ARGENTINA: Recent Argentine case on labour liability of a local franchising company for dismissal of employee working for franchisee.

Osvaldo Jorge MARZORATI | ARGENTINA | 2019-12-17

Osvaldo Jorge MARZORATI

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FACTS. The Judge of first instance considered that between the plaintiff and the individual co-defendant Cichero and Renosto a clandestine labour relation was maintained between them where plaintiff worked as Chief head of the kitchen of the restaurant operated by the co-defendants and condemned both co-defendants (the franchisees), but rejected the claim of solidarity against GP ARGENTINA (the franchisor), who granted a franchise agreement to both individual Cichero and Renosto to operate such restaurant (the franchise).

Plaintiff filed an appeal to the Court of Appeals, who confirmed the condemn against the franchisee but revoked the judgement against franchisor, declaring that franchisor was jointly liable for payment of the indemnity for dismissal and the Court costs in both instances, including the fees for counsel of plaintiff, despite that the franchise agreement was operated according to the manual prepared by franchisor and established that only the franchisee was solely liable before third parties for the operation of the establishment.

The Court of Appeals found that the witnesses in the lawsuit, all employees of franchisee, declared that franchisor’s personnel visit the establishment, control the activity and give guidelines on how the work was supposed to be done. In such fashion the Court reasoned that the activity of franchisee, which employed claimant, was perfectly integrated and aligned with the activity of franchisor and such result allowed to presume that such activity was the specific and normal activity of franchisor, which made applicable section 30 of Labour Law (LCT), that allows the joint liability of anyone who is assigned such activity or carries or is subcontracted to perform the same activity of contractor, concluding that the franchise agreement excluding such liability from franchisor could not be validly invoked against the plaintiff, as declared by the same chamber in judgements Quiroga vs. Britello et alter dated 16/ 07/19 – Dossier 46528 /2016 – and Samaniego vs Centineo et alter on dismissal N 27440 dated 16/06/12.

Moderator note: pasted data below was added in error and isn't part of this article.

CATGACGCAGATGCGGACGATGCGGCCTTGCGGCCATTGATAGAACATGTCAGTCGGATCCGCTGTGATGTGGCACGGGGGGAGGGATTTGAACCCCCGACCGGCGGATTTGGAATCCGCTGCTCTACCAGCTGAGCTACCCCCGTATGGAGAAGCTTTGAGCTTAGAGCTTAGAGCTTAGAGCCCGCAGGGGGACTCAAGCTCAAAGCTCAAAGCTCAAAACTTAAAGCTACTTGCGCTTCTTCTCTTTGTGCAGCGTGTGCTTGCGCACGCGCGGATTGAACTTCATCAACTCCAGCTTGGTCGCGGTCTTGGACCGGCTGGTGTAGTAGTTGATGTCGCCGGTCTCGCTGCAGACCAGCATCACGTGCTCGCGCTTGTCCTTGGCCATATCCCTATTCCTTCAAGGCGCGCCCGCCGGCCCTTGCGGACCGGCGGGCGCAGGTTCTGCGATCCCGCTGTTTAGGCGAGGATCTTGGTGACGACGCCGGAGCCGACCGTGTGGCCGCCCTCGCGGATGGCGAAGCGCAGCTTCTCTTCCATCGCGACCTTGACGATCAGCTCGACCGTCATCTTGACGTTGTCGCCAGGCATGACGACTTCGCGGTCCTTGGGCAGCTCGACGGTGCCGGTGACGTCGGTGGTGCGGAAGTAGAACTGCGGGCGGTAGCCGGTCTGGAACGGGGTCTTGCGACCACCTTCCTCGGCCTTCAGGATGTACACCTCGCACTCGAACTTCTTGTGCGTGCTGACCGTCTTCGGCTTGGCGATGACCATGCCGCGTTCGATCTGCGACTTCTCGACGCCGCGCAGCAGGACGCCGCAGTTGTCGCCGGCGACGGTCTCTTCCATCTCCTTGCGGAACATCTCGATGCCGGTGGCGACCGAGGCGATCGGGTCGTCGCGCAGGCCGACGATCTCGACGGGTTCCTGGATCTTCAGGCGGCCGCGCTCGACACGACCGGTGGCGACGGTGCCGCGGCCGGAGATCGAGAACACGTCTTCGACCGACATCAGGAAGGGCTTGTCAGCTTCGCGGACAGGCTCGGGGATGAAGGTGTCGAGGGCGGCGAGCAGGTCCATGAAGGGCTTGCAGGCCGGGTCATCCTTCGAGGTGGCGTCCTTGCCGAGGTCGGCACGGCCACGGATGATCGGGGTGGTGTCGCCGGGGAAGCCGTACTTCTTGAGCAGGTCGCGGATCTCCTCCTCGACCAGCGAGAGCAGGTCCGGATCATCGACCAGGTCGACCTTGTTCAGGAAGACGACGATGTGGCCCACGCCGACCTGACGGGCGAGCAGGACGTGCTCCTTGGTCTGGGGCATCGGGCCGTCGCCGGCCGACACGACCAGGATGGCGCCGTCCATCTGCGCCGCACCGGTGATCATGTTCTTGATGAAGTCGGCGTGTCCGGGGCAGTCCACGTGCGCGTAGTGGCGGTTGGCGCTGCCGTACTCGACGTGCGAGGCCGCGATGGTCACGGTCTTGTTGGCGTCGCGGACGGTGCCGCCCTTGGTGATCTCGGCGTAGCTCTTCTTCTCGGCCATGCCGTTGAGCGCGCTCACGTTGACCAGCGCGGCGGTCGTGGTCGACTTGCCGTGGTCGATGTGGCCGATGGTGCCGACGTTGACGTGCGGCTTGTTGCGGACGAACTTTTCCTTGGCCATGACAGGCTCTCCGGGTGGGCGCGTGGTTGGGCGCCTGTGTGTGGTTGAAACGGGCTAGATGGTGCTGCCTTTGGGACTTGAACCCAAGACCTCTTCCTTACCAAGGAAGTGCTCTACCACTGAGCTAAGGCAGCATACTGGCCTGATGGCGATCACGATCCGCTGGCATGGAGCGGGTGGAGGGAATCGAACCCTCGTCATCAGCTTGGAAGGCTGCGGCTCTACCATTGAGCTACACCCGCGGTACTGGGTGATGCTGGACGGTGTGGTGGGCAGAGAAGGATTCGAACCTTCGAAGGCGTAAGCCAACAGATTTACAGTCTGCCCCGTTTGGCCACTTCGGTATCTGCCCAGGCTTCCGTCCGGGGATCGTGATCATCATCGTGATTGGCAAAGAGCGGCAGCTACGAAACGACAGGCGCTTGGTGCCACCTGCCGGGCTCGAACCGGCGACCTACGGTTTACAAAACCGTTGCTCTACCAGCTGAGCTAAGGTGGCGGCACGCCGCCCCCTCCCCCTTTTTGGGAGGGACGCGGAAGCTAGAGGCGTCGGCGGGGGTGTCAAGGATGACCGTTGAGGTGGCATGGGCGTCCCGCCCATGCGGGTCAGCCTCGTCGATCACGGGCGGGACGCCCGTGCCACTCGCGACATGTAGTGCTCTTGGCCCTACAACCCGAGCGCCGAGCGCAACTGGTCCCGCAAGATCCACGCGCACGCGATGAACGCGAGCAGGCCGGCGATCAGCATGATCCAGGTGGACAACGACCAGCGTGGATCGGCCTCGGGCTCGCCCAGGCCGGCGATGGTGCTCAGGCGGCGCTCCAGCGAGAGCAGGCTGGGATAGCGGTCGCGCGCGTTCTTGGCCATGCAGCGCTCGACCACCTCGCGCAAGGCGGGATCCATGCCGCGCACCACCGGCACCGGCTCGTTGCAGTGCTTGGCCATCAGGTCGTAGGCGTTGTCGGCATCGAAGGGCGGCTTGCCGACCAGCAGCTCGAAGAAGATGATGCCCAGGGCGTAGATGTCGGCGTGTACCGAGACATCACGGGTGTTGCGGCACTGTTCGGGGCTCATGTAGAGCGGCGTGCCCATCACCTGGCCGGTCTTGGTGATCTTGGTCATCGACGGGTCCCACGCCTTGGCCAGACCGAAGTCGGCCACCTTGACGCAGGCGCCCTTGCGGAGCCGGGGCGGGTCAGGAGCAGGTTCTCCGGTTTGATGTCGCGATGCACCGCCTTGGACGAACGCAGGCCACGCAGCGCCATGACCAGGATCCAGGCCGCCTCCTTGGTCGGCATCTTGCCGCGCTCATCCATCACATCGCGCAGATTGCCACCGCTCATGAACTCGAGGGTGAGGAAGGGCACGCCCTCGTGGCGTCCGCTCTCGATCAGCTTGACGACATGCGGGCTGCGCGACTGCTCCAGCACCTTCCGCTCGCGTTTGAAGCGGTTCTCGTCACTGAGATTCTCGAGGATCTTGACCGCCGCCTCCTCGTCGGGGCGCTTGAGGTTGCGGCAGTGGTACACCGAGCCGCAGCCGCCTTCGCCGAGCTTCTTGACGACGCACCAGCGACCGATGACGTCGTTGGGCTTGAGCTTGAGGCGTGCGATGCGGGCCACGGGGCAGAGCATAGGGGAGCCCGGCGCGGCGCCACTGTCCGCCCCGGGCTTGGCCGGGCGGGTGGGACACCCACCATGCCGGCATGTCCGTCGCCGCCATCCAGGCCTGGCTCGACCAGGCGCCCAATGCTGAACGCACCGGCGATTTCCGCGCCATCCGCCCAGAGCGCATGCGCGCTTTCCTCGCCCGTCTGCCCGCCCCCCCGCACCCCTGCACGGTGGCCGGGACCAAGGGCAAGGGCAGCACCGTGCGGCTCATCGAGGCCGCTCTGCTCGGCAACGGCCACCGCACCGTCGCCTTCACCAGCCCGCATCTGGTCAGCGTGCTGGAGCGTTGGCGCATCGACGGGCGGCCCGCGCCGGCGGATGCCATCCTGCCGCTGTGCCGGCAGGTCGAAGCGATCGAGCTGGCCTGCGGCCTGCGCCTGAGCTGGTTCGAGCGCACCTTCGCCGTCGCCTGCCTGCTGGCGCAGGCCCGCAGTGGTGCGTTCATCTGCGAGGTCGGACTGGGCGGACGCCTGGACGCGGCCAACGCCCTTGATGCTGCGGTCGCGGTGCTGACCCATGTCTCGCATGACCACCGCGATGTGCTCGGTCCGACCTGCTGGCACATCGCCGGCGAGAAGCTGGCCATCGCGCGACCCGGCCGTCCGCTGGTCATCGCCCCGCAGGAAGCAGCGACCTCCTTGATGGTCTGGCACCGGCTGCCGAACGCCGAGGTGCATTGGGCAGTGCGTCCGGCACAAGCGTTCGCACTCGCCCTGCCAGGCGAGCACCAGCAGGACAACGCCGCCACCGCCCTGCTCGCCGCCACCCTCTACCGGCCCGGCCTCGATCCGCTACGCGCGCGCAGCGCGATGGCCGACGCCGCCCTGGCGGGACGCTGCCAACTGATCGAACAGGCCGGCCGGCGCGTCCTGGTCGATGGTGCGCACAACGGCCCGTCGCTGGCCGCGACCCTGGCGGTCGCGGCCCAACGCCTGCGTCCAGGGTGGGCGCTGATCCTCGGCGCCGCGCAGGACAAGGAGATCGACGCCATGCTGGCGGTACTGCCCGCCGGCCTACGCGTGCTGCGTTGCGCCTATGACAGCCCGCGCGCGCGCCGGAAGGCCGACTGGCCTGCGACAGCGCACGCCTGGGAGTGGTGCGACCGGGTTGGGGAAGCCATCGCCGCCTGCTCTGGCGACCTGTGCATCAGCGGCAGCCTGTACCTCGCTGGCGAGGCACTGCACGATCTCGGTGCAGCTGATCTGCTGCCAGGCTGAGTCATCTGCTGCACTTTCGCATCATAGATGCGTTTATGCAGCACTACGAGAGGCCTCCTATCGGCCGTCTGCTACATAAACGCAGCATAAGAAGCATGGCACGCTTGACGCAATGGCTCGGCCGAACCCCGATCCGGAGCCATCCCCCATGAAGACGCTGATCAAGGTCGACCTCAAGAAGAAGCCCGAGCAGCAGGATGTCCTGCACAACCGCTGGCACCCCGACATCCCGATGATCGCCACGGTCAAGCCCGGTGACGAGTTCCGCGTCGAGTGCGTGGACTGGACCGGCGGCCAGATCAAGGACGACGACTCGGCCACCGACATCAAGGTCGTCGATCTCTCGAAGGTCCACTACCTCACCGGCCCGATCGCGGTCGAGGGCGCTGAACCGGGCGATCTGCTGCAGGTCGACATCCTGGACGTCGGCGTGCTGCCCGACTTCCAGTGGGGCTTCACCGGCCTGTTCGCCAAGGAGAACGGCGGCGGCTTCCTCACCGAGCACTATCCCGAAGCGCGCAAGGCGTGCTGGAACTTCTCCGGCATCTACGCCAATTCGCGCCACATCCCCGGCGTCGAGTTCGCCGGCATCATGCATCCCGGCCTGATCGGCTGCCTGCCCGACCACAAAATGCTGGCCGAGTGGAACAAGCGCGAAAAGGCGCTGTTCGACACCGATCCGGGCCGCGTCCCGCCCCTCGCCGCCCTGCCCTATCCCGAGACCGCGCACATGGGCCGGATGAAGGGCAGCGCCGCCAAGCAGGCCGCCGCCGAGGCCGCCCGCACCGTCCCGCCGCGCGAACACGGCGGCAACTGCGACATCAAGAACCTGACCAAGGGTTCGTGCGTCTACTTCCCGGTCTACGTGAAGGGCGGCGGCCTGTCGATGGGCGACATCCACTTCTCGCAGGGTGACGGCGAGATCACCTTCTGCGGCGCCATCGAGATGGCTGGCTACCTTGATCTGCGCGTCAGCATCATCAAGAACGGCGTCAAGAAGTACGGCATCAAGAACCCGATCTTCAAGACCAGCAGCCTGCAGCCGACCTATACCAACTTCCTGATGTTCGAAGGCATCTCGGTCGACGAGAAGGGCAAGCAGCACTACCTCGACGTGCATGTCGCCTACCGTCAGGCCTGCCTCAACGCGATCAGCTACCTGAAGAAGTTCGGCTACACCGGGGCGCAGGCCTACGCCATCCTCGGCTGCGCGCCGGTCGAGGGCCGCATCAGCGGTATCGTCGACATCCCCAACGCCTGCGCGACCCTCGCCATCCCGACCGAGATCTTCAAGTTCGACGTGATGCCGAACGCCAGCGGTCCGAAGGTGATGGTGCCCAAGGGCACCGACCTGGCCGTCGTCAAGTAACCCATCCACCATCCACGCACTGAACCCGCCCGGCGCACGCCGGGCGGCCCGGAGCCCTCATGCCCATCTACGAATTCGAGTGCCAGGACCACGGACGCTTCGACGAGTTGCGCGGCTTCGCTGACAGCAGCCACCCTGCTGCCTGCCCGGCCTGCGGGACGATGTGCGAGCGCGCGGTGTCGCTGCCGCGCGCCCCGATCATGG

Further the Court of appeals Ch. IX stated that the provisions related to the franchise agreement (sections 1512 to 1524) established under the new Civil and Commercial Code (CCC) were not applicable to the case, since the facts debated in this case took place before such new CCC was enacted.

Section 30 of LCT provides that whoever assigns in whole or in part to another party the establishment or business registered in the name of assignor, or contract or subcontract works or services that belong to the normal and specific activity proper of such establishment, within or outside of such establishment, are jointly liable for the unpaid salaries and social security obligations for employees of assignee or working under contractor or subcontractor.